Now there’s one more part to this that wasn’t in the video I watched (it was a secular training course), but that to me makes a huge difference. We don’t need long explanations during a time of discipline because hopefully we are instructing our children before they get into trouble what is expected of them. In other words, teaching our children what the Word of God says about how we are to conduct ourselves, what our household rules are and what we expect of them is much easier and pleasant when we do it before everyone is frustrated. It should be done when everyone is happy and getting along. Then, when problems arise there is already a foundation there for most issues.

I’m finding this information to be useful in disciplining my four year-old. I hope it can be useful to you as well. May our children grow up to be God-loving and God-serving young men and women! 🙂 That’s my prayer.

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Five Marriage Killers Part 5


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5. Money, Money, Money

“Therefore do not be anxious, saying, ‘What shall we eat?’ or ‘What shall we drink?’ or ‘What shall we wear?’ For the Gentiles seek after all these things, and your heavenly Father knows that you need them all. But seek first the kingdom of God and his righteousness, and all these things will be added to you.” Matthew 6:31-33

Whether it be the secular world or within the church, marriages are ending rapidly, and one of the biggest causes for marital distress is financial discord. A large percentage of marital fights are over the issue of money. Whether it’s a lack of finances that is straining the marriage or someone who is spending more than they should, money problems can be rough. Family budgeting is an important aspect of family life, and yet somehow, even when we try to do our best, the issue of money can creep in and cause problems.

If you and your spouse fight over money issues, perhaps you fall into one of these general categories?

1. Unemployed Spouse. When the family is suffering financially and a spouse is unemployed, it can be very difficult. Sometimes that person is hard-working and desperate to work but unable to find anything. Maybe he just refuses to work and would rather live on benefits and do side jobs under the table. Either way, stress is going to be a major factor and it will affect the marriage if you let it. If your spouse is hard-working but has been out of work, be his number one support and encouragement. You have to understand that a man places great importance on how he is providing. Most men determine their self-worth on how they provide for their families. So if your husband has lost his job and is trying to find something, try not to add to his worry and troubles. Be his support, his encouragement, his cheerleader and his lover. Build him up because he needs it. He is hurting, no doubt. Trust the Lord to meet your needs, be creative on how to bring in extra money or stretch what you have, and remind your husband over and over that you love him and respect him.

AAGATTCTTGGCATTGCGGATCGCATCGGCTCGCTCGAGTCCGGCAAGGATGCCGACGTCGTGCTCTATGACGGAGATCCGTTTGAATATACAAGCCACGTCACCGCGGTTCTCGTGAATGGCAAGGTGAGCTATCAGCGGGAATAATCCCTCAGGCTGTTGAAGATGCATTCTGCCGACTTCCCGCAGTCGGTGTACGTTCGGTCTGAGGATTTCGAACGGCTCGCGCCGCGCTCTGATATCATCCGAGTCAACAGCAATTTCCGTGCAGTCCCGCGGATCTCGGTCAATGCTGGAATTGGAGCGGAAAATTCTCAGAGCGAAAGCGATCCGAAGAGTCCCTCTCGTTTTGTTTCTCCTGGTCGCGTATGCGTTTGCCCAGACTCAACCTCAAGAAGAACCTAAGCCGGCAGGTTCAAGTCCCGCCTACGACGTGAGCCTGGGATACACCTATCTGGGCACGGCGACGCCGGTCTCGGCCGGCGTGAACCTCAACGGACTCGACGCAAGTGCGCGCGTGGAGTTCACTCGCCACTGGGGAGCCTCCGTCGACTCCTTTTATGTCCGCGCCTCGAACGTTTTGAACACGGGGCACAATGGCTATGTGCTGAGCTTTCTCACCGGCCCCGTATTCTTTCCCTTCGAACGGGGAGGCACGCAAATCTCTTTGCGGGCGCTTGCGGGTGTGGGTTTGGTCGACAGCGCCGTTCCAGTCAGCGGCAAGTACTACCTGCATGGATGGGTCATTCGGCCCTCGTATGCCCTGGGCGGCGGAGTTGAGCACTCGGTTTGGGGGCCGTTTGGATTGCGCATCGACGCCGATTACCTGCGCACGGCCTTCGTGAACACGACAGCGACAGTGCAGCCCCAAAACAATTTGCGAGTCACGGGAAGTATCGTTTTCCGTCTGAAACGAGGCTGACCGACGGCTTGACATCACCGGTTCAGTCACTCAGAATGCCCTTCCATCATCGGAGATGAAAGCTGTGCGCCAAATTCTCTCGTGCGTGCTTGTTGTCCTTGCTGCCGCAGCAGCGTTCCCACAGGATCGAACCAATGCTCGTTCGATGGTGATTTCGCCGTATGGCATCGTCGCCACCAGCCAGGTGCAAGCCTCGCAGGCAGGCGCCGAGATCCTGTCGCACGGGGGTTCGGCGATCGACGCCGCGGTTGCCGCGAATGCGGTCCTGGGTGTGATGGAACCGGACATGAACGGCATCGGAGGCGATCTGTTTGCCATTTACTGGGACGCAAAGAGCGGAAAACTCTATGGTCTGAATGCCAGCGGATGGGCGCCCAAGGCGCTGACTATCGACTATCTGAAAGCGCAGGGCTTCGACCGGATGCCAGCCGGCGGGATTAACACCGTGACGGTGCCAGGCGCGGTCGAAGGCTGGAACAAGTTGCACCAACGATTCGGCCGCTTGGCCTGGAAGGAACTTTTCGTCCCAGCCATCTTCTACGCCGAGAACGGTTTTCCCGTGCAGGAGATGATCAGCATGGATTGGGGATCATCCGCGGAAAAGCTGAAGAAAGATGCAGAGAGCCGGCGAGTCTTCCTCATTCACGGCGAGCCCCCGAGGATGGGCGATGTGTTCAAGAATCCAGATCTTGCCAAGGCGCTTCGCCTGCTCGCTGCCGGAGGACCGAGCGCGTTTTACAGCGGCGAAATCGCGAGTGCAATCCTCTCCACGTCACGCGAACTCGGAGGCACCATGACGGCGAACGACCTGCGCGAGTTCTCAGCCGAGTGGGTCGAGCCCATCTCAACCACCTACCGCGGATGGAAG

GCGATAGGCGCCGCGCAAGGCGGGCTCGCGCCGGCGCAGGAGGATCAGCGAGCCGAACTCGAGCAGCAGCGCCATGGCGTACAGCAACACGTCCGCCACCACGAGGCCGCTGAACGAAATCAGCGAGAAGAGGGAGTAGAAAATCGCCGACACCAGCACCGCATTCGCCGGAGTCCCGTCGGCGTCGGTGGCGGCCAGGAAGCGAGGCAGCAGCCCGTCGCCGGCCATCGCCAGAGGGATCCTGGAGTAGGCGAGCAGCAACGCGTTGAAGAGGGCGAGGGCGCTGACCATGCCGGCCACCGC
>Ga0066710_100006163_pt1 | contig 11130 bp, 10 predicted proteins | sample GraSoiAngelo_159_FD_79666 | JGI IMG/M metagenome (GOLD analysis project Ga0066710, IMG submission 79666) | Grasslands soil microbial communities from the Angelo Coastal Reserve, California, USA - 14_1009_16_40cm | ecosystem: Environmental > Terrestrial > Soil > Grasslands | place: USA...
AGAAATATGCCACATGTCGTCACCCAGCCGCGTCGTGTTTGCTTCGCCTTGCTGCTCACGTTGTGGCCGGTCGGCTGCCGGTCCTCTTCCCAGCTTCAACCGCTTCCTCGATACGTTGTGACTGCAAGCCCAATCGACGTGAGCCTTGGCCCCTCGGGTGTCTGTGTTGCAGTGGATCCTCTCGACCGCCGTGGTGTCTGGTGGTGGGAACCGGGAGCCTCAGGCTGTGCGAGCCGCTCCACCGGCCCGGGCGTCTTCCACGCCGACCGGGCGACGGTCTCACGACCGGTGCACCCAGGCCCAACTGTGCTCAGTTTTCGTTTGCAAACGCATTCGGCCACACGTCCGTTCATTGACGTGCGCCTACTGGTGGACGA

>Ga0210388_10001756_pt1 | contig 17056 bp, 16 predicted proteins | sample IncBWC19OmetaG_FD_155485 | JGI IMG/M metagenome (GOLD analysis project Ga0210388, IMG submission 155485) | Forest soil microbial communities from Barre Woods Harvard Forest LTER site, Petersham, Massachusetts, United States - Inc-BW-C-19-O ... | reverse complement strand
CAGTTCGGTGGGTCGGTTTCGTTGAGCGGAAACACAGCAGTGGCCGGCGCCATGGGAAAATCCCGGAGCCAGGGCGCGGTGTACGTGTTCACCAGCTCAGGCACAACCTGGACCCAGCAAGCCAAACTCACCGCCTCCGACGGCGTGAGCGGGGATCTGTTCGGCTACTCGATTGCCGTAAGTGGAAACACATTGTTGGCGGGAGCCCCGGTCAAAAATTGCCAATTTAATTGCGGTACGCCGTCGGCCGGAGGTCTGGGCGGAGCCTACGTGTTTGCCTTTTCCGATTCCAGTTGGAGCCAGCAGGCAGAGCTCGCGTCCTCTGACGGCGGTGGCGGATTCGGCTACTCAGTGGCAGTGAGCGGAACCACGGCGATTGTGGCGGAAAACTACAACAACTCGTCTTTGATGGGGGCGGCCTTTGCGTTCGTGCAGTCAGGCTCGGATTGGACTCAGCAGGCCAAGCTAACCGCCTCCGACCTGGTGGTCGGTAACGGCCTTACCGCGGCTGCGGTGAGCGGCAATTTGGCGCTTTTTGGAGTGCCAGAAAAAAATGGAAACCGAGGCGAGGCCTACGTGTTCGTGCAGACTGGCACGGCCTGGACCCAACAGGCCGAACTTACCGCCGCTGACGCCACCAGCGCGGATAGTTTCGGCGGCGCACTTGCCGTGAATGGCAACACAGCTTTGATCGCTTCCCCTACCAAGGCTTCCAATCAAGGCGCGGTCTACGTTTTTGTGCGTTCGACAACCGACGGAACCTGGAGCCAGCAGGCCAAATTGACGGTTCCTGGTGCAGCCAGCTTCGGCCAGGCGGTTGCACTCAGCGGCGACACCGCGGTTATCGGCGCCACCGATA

If you are married to a man who refuses to work and take care of your family, you are in a difficult spot indeed. It must be incredibly hard to deal with and to remain a respectful wife. Believe me, I would have a few words to say to such a man, but God tells us to obey Him whether or not our husbands do. In other words, if your husband will not work, the most important thing for you to do is pray. Pray hard and pray without ceasing. Trust the Lord. Work hard yourself if need be. It’s not right for a man not to provide for his family by choice, and your husband needs a kick in the pants, but God has said it’s not you who is to give it to him. Pray for God to break through to him and trust the Lord to take care of you in the meanwhile.

But if anyone does not provide for his relatives, and especially for members of his household, he has denied the faith and is worse than an unbeliever.” 1 Timothy 5:8

2. Overspending and Greed. Sometimes in a marriage, one or both will struggle with a heart of greed and covetousness. In these cases, it’s common for overspending, unwise decision-making and greedy living to come into play. This can lead to major marital problems. If one person is a spender and the other is prudent and wise financially, there will be strife that may come into play daily, weekly, monthly, etc. It will snowball into serious marital problems and even marital death. If both people are spenders, well then the couple is likely to come to ruin and extreme poverty. Few marriages survive that. So this is a dangerous place in which to be. If your spouse is a spender, or perhaps you are, it is important to get on track in terms of God’s calling for us to serve Him and not money. We need to address issues of covetousness and greedy spending. If your husband is the spender, you may want to respectfully address the problem and then spend time in prayer. You may ask him to get some help and counsel from an elder or financial counselor. Ultimately, if he will not change, all you can do is do your best to stay on track, do not nag and cause conflict, and pray. If you are the spender, repent of greed. Get yourself on the right track. Get into the Word. Don’t allow a love of money to creep into your heart and get a stronghold.

For the love of money is a root of all kinds of evils. It is through this craving that some have wandered away from the faith and pierced themselves with many pangs.” 1 Timothy 6:10

Keep your life free from love of money, and be content with what you have, for he has said, “I will never leave you nor forsake you.” Hebrews 13:5